How It All Began....

​​Like the dark knots disturbing the smooth, colored grain of fine woods, combat nightmares may become deeply embedded snarls, haunting a veteran's days and nights, playing havoc with relationships, family life and productivity.

Every serviceman and woman returning to civilian life is faced with never-ending questions spurred by conflict, war, suffering and death. Every veteran responds to and processes these demands differently.

Jim Wagner is a veteran acquainted with the stresses and storms of life. He entered the Army in 1968. The conflict was Vietnam. Wagner's inclination toward perfectionism made him an ideal candidate for leadership in the 199th Infantry "recon" squadron. No doubt, his orientation to detail and attentive sensitivity to others made him a good soldier. He was well-respected. He was a strong, conscientious leader.

One evening, on an ambush assignment, the Viet Cong crawled into the American camp. The ensuing panic and conflict induced an erratic round of mortar artillery. A surprise shrapnel explosion resulted in significant casualties. In spite of personal injuries, Jim made heroic efforts to transport fellow soldiers for medical assistance. Regardless, the incident took the lives of his commanding lieutenant and two fellow infantrymen.

Following hospitalization and treatment for his own extensive physical wounds, Wagner was reassigned and placed back on the field only to encounter another ambush and further traumatization.

After completing his remaining three-month term as a radio operator, Wagner returned to the states. The Purple Heart designation he received for valor and bravery could not diminish the replays that robbed him of sleep, peace of mind and, ultimately, his health.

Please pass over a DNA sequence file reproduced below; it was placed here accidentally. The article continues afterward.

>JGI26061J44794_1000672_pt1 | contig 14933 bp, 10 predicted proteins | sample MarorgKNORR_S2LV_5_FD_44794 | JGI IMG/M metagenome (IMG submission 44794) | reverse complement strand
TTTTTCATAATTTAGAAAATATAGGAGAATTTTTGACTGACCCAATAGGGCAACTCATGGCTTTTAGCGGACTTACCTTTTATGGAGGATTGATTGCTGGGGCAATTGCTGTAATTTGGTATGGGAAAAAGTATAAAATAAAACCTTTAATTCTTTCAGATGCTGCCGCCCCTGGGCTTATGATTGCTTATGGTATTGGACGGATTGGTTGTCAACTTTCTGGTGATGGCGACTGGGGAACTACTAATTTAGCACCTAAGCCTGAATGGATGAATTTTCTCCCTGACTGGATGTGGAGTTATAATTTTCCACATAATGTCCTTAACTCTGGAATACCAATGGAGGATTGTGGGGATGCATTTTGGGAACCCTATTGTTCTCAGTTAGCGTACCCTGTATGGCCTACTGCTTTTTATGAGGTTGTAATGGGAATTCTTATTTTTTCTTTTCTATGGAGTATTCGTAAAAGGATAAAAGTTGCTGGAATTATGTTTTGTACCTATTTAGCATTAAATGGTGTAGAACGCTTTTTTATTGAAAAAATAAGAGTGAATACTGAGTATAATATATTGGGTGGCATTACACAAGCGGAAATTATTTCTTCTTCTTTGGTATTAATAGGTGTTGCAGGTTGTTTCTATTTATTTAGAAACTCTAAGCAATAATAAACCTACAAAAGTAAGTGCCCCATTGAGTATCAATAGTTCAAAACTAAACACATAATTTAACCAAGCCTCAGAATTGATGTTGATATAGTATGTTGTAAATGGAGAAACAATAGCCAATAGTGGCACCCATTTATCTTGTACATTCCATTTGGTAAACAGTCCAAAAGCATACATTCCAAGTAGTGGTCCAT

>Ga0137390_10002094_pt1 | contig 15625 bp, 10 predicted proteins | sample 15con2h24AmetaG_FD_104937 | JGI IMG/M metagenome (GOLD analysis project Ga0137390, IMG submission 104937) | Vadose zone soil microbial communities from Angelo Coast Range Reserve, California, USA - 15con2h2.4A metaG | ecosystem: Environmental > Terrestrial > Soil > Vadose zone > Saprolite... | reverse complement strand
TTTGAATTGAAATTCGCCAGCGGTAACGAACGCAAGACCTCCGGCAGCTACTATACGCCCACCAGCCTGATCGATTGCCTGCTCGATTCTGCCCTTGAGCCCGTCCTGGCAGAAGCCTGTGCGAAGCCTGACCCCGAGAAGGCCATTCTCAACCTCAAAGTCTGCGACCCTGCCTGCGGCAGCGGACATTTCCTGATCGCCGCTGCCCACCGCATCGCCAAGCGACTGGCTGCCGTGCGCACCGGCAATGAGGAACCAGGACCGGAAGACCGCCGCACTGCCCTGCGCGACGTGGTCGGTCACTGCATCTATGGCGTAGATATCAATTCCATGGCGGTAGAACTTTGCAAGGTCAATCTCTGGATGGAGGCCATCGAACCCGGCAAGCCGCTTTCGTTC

Wagner found himself lost in a relentless cycle of remorse and undue blame for the wartime tragedies he had witnessed. For years, he repeatedly relived every element of the dark battle scene: the nauseating smell of blood, the deafening
and startling sounds of explosive fire, and the horrors of seeing comrades dying.

Wagner and many other veterans cope every day the best they can with impaired physical and mental health. Depression, post-traumatic stress and anxiety are common.

After participating in prolonged counseling he discovered a need for something more -- something to do and somewhere to go.

Wagner's rented garage, located in an alleyway between 19th & 20th Sts. In Dubuque, Iowa became the place. The restoration of an
'85 Monte Carlo was the concentrated focus that eventually drew Jim out of his shell. In 2009, with the support of his wife, Jim began inviting other veteran friends in the Dubuque area to help with his project. The companionship of other vets and their perfunctory preoccupation with auto mechanics was of therapeutic value.

Another Vietnam vet, Al Rowell, discovered Jim's garage to be "a safe refuge of understanding." Rowell was suffering from emotional triggers and battle scars. His one-year term in the Army generated associations that impaired his confidence and interrupted his days and nights. Rowell recounts experiencing immobilizing trances whenever he encountered the scent of soy sauce, a part of the Vietnamese diet. Burning wood spurred visions of napalm "jelly" bombs. Rowell found himself shutting down as a means of survival. It was in "doing for one another" in the Wagner garage that Rowell was able to slowly process his past. One veteran brought a scroll saw to the garage. Al was hooked immediately and is now an instructor and the most prolific scroll saw artists at the Veterans Freedom Center.


Today Jim and Al are not only the founder of the Veterans Freedom Center they can also be found at the center on a daily basis. With the help of many new and existing Veterans the Freedom Center is now a place of routine for many of the members.